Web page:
This indicates the bacteria Neisseria gonorrhea

Did gonorrhea give us ancestors?

Summary: Researchers have identified a group of genetic mutations that protect against cognitive decline in older adults. A new study suggests that selective pressure from infectious pathogens such as gonorrhea may have enhanced the emergence of this genetic variation in Homo sapiens.

source: University of California

Researchers at the University of California, San Diego School of Medicine have previously found a group of human genetic mutations that protect older adults from cognitive decline and dementia.

In a new study published on July 9, 2022 in Molecular biology and evolutionThey focus on one of these mutant genes and try to trace its evolution ⁠— when and why it appeared in the human genome.

The results suggest that selective pressure from infectious pathogens such as gonorrhea may have enhanced the emergence of this variant gene in A wise manand unintentionally supported the existence of ancestors in human society.

The biology of most animal species has been improved for reproduction, often at the cost of future health and longer life. In fact, humans are one of the only species known to have gone through menopause.

According to the “grandmother’s hypothesis”, this is because older women provide important support in raising infants and children, who need more care than younger ones of other species. Scientists are now trying to understand the characteristics of human biology that make this long-term health possible.

When researchers previously compared the genomes of humans and chimpanzees, they found that humans have a unique copy of the gene for CD33, a receptor expressed in immune cells. The standard CD33 receptor binds to a type of sugar called sialic acid that all human cells are coated with. When the immune cell senses sialic acid via CD33, it recognizes the other cell as part of the body and does not attack it, preventing the autoimmune response.

The CD33 receptor is also expressed in immune cells of the brain called microglia, where they help control neuroinflammation. However, microglia also have an important role in removing damaged brain cells and amyloid plaques associated with Alzheimer’s disease. By binding to the sialic acids on these cells and plaques, normal CD33 receptors actually inhibit this important glial function and increase the risk of dementia.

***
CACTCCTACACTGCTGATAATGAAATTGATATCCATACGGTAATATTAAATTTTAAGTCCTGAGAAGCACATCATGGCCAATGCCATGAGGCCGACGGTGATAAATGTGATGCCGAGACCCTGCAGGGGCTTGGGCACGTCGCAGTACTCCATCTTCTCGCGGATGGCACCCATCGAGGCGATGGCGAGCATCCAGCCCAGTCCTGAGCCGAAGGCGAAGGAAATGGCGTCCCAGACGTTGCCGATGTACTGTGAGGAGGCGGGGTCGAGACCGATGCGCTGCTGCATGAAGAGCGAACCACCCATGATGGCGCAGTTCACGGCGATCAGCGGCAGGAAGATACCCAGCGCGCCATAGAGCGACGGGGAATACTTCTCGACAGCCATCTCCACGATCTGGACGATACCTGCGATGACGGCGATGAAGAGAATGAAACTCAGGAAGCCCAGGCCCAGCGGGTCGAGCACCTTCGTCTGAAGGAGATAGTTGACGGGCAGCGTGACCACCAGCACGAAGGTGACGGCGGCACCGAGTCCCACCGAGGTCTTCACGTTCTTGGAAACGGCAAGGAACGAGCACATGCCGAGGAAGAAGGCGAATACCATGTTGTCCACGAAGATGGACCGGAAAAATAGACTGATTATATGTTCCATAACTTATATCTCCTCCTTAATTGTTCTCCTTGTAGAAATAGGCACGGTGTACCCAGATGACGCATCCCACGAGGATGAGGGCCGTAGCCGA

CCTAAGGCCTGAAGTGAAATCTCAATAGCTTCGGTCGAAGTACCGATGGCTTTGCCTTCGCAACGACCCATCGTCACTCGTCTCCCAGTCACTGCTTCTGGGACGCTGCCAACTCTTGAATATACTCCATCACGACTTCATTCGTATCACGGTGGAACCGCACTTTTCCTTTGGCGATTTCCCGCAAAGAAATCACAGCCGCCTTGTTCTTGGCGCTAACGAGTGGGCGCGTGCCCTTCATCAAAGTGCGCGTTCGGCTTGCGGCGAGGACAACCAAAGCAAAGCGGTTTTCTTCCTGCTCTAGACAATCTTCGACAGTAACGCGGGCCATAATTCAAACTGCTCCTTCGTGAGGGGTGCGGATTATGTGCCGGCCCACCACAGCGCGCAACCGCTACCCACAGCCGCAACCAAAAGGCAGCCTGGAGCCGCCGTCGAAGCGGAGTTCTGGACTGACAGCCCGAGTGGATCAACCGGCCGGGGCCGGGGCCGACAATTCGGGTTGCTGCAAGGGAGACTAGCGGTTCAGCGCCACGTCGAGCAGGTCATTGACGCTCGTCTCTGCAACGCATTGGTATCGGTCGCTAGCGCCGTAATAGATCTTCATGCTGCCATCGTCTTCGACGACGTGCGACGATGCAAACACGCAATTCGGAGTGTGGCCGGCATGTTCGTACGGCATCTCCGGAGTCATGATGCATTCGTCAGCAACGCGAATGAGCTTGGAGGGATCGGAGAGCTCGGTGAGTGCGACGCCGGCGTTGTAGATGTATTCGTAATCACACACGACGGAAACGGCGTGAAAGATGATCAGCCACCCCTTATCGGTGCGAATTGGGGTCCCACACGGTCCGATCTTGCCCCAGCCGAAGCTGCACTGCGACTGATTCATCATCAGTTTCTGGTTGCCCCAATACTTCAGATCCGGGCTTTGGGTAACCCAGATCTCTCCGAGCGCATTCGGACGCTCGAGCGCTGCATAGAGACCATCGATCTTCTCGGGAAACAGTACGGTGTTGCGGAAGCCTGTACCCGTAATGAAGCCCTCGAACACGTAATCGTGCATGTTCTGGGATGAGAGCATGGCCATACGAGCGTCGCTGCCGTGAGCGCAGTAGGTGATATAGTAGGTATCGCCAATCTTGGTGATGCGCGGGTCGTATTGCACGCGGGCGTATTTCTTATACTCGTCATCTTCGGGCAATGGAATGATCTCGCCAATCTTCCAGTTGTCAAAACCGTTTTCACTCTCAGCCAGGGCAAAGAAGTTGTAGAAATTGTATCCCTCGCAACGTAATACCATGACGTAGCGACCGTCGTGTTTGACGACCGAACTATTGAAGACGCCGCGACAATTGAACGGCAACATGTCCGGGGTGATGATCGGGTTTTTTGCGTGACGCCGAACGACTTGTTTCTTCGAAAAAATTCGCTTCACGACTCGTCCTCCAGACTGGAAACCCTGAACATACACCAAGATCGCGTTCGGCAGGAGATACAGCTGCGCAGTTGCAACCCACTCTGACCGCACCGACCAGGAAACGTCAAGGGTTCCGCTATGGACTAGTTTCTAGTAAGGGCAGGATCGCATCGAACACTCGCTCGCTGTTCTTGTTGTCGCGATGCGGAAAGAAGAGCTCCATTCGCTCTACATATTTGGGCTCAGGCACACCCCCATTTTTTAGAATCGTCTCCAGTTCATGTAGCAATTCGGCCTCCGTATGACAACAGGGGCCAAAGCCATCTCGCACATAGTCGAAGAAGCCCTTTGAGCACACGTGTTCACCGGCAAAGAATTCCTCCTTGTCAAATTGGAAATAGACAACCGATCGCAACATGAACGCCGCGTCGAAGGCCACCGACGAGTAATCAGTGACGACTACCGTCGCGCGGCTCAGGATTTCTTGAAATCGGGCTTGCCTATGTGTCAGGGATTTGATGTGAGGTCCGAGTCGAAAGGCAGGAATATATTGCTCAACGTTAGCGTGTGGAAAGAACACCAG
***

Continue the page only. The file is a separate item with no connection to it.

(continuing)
This is where the new genetic variant comes in. Somewhere along the evolutionary line, humans have picked up an additional mutated form of CD33 that is missing a sugar-binding site. The mutated receptor no longer interacts with sialic acids on damaged cells and plates, allowing microglia to break them down. Indeed, higher levels of this CD33 variant were independently found to be protective against late-onset Alzheimer’s disease.

In an effort to understand when this genetic variant first appeared, co-senior author Ajit Varkey, MD, Distinguished Professor of Medicine and Cellular and Molecular Medicine at the University of California San Diego School of Medicine, and colleagues found evidence of strong positive selection, suggesting that something What was driving the gene evolving more quickly than expected.

They also discovered that this particular copy of CD33 was not present in the genomes of Neanderthals or Denisovans, our closest evolutionary relatives.

“For most of the different genes in humans and chimpanzees, Neanderthals usually have the same version as humans, so this was really surprising to us,” Varkey said. “These findings suggest that the wisdom and care of healthy ancestors may have been an important evolutionary advantage we had over other ancient hominin species.”

Varkey led the study with Pascal Gagnot, PhD, professor of pathology at the University of California, San Diego School of Medicine and professor in the department of anthropology. The authors said the study provides new evidence supporting the novelty hypothesis.

However, evolutionary theory says that reproductive success is the main driver of genetic selection, not post-reproductive cognitive health. So what prompted the spread of this mutated form of CD33 in humans?